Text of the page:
I guess relatively few of us will remember last off-season’s MFW music week. I do because I was quite involved with it and we had some fine contributions from readers and writers alike. Well, this time around we’re collectively going for a TV week.
One of the greatest things about this site is that we have folks of all ages as regular creators and consumers so as a relative oldie I’m not going to steal any thunder from the younger generation and instead just recall my adolescent memories. I was born in 1957.
No, I don’t remember Muffin the Mule – and no unwarranted comments on that statement please.
When I was a tiny, TV was solely B&W. Andy Pandy, the Woodentops, the Sooty Show. And Doctor Who (William Hartnell version) on a Saturday. I knew the Daleks weren’t real, even then. Hide behind the sofa? Only if the old boy had the bottom-ache. Which he sometimes did.
Then probably a tea of fresh shrimps, celery, salt and crusty bread (was I spoiled or what?) before watching Cheyenne starring Clint Walker. My dad loved Westerns. And the Flintstones.
There was also the small matter of the 1966 World Cup – Dad changed his police shifts with his non football-loving colleagues so he and I could see every single game together. And we did. Including the final.
Any boxing match would be watched. I loved them all, especially when Clay/Ali won, which he seemingly always did. Dad was into Sgt Bilko (aka the Phil Silvers Show). I didn’t get many of the in-jokes but loved the interplay between Bilko, Col. Hall and Dobermann, even then.
Till Death Us Do Part was the most divisive programme in this young Penney’s household. My mother loved every racist word of it while Dad got the concept straight away and took the time to explain to me what it was really all about. I had the great privilege of interviewing show creator Johnny Speight at his Leytonstone home many years later. I loved Steptoe and Son too.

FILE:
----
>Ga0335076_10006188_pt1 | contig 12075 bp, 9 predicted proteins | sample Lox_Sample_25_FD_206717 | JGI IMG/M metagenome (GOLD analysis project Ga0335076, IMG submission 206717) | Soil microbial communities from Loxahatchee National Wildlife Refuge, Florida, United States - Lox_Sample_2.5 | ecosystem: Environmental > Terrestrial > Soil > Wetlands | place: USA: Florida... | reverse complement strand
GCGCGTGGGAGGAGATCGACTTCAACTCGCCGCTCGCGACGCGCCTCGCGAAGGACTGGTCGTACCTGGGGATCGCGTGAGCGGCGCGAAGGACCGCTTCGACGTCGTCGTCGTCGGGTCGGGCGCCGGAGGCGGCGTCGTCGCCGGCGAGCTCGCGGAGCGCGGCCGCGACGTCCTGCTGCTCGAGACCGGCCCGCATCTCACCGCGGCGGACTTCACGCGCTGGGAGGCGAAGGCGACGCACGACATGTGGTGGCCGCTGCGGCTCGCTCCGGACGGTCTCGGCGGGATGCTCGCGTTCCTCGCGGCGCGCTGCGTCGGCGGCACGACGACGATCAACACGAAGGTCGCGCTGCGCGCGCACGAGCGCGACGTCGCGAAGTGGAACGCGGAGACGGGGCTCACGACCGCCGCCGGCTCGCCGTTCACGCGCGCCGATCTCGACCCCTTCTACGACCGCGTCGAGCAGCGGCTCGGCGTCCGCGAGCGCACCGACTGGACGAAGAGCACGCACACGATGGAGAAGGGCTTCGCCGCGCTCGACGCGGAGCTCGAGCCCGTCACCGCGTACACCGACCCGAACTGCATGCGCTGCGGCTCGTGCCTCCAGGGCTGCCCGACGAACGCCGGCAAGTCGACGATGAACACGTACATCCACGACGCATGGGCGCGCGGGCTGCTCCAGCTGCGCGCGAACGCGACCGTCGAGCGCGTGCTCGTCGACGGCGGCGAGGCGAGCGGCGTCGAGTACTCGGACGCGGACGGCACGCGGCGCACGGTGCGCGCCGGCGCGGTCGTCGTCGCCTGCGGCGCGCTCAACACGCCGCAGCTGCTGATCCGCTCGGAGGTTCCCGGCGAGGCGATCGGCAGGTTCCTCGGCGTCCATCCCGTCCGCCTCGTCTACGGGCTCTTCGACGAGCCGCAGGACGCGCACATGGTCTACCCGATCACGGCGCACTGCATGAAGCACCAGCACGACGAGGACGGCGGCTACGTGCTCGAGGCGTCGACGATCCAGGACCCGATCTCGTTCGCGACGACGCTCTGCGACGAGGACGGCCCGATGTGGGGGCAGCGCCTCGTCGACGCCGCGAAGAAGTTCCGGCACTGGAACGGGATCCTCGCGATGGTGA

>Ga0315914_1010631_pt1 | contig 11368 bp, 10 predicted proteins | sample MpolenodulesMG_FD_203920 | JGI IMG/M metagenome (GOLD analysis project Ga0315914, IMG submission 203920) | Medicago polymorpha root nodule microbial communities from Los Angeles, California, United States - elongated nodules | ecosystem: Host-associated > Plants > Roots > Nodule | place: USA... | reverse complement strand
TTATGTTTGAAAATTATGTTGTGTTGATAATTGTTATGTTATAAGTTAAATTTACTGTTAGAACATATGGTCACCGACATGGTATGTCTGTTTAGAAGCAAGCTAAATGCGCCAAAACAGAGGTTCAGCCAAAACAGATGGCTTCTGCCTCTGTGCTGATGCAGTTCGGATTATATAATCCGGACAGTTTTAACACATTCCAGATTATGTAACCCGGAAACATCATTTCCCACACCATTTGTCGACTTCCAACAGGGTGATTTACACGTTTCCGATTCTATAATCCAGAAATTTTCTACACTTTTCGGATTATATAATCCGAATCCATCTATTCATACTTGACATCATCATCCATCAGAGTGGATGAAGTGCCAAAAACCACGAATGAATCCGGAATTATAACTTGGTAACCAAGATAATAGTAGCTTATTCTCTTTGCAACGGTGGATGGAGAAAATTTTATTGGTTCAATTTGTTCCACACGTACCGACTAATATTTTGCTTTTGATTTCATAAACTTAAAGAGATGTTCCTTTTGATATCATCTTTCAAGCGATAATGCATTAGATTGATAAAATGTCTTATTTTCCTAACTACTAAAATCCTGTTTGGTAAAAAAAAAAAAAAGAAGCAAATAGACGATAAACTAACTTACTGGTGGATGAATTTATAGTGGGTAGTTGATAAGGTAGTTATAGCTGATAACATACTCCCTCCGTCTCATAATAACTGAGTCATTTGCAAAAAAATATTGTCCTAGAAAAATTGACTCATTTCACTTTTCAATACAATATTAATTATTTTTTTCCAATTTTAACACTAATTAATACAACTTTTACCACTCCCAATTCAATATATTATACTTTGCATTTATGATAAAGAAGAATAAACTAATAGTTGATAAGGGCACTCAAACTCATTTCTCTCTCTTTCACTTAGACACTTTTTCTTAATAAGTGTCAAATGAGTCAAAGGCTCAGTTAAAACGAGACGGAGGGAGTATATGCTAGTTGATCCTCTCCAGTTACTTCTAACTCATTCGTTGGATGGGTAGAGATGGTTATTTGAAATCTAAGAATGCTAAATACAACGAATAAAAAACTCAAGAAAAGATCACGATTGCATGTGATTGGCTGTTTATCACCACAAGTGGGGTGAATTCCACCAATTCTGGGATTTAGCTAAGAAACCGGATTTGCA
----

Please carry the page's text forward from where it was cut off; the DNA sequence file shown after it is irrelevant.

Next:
And the moon landing live in the middle of the night. Sorry conspiracists I believe it happened.
Frankie Howerd in Up Pompeii was also a source of great amusement to the young me although I doubt I would laugh at it very much now.
Seeing Diana Rigg as Emma Peel in the Avengers kind of awakened the boy if you understand my meaning. I also loved The Saint and The Persuaders. Not because I had a Roger Moore fixation – they were great, if retrospectively cheesy, programmes both. Tony Christie belting out In the Avenues and Alleyways? Top cheese.
There was also Rowan and Martin’s Laugh-In, followed relatively soon afterwards by Monty Python. So sublime that our very own Stewart Lewis can write about it better than me. And he will. As long as he mentions the homicidal maniac with a bunch of loganberries during the “how to defend yourself against fresh fruit” sketch I don’t mind ducking out.
I’ll let Orlando (Sam Kydd) and Do Not Adjust Your Set (David Jason and Denise Coffey) go. But I liked both. Stuff Blue Peter.
Top of the Pops always bubbled along in the background. I never realised at the time how important my memories of that and the Old Grey Whistle Test would eventually become to me in later life.
I’ll now simply produce a list of what I have liked as an adult and then it’s over to you folks to have your say.
Catweazle, Minder, The Sweeney. Special Branch. Happy Days. The Muppet Show. Late night B&W 1930s horrors like the original Frankenstein and Dracula. Every single episode of Only Fools and Horses.
The Snowman complete with David Bowie intro, Tom and Jerry, The Children of Green Knowe, Taz animations, particularly those with Didgeree Dingo in them and Dick and Dom (all of these watched with the kids of course). Really.
Also MotD of course. Although we as Norwich rarely featured.
Father Ted (who could ever forget the Kicking Bishop Brennan up the Ar$e episode), Fawlty Towers and Blackadder go without saying. As does The Young Ones, Bottom (Hotel Paradiso is up there with the very best) and Red Dwarf.
I was once in a quiz team in a pub and when asked for our collective name my mate Steve H decided on Scumbag College. And we somehow won.
We’ve come a long way since Spotty Dog broke a string on the Woodentops.
Over to you guys – what do you reckon?